Trains were so well used during the first few weeks of operation that the two-car sets had to be strengthened to three where possible. A few services were replaced by buses because the trains were being delayed by the crowds.

More recently, rail campaigners have criticised the poor performance on the line, which they claim is the result of including several single track sections which inevitably pose bottlenecks. At times three or more trains a day have been cancelled or delayed, partly because of faults with the new signals, and concerns have been voiced that chronic unreliability could discourage regular passengers.

Campaigner David Spaven had said: "This is a miserable service record. Day-to-day performance has varied widely – particularly in terms of cancellations and trains missing out stops in order to catch up time.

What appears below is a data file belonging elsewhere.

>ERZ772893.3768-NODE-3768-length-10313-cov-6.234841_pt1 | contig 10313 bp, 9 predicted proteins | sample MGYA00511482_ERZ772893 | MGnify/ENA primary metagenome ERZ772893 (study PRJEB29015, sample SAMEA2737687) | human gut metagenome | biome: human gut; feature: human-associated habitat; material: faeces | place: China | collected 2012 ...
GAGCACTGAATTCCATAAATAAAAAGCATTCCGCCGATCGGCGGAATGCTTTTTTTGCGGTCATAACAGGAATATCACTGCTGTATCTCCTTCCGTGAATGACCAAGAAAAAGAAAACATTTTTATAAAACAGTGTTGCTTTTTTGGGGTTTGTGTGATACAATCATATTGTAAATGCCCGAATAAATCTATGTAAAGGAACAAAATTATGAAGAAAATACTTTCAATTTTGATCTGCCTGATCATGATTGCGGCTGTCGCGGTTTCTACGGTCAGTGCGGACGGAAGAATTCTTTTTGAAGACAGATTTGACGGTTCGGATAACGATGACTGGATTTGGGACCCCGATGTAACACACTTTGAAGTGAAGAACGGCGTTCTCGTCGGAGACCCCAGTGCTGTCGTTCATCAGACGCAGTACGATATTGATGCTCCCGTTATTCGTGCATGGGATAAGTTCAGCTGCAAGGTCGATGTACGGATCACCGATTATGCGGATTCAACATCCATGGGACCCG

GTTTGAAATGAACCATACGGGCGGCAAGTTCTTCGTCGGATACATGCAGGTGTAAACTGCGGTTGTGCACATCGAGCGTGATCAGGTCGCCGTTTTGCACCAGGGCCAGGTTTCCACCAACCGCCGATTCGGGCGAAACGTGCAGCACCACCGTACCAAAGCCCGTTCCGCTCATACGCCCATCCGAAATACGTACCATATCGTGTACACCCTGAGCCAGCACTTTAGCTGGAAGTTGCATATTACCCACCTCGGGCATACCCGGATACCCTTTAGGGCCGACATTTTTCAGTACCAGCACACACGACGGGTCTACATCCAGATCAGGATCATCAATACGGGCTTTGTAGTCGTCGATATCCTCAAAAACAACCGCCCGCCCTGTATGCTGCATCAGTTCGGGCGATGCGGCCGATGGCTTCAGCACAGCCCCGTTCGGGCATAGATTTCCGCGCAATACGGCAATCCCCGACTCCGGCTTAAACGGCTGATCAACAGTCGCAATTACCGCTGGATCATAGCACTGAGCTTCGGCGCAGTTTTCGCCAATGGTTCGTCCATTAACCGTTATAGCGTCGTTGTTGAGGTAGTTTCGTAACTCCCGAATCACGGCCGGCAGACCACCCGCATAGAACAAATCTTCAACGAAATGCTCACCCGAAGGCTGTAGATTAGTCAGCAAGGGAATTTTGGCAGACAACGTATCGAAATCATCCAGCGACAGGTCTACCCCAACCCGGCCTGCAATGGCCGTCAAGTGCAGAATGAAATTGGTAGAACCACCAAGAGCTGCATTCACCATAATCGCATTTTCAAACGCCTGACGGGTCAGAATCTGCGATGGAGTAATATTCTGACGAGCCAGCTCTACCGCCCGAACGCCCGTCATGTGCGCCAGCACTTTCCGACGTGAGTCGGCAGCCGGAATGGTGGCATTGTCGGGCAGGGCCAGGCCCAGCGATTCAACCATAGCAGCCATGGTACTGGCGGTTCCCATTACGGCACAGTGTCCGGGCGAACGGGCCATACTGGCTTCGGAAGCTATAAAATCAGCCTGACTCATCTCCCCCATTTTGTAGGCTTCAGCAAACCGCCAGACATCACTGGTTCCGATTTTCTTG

“Overall, this is not an acceptable quality of service – the timetable is just too vulnerable to meltdown when things start going wrong. Transport Scotland were warned years ago by rail industry insiders and railway campaigners that cutting back on the double track would be a foolish economy, and so it has proved. Sadly, significant infrastructure upgrades to the railway are not now achievable in the short-term – but Transport Scotland should at the very least look at hiring in better-performing trains.”

Allan McLean, chair of the Campaign for Borders Rail, said: “The Borders Railway has proved to be a huge success. Some of us always knew it would be. Others took a negative view and they have been proved wrong. Confirmation that trains have attracted much larger numbers of passengers than forecast proves that more people are travelling to, from and within the Scottish Borders by public transport. This should be good news for bus services, especially those that connect with trains.”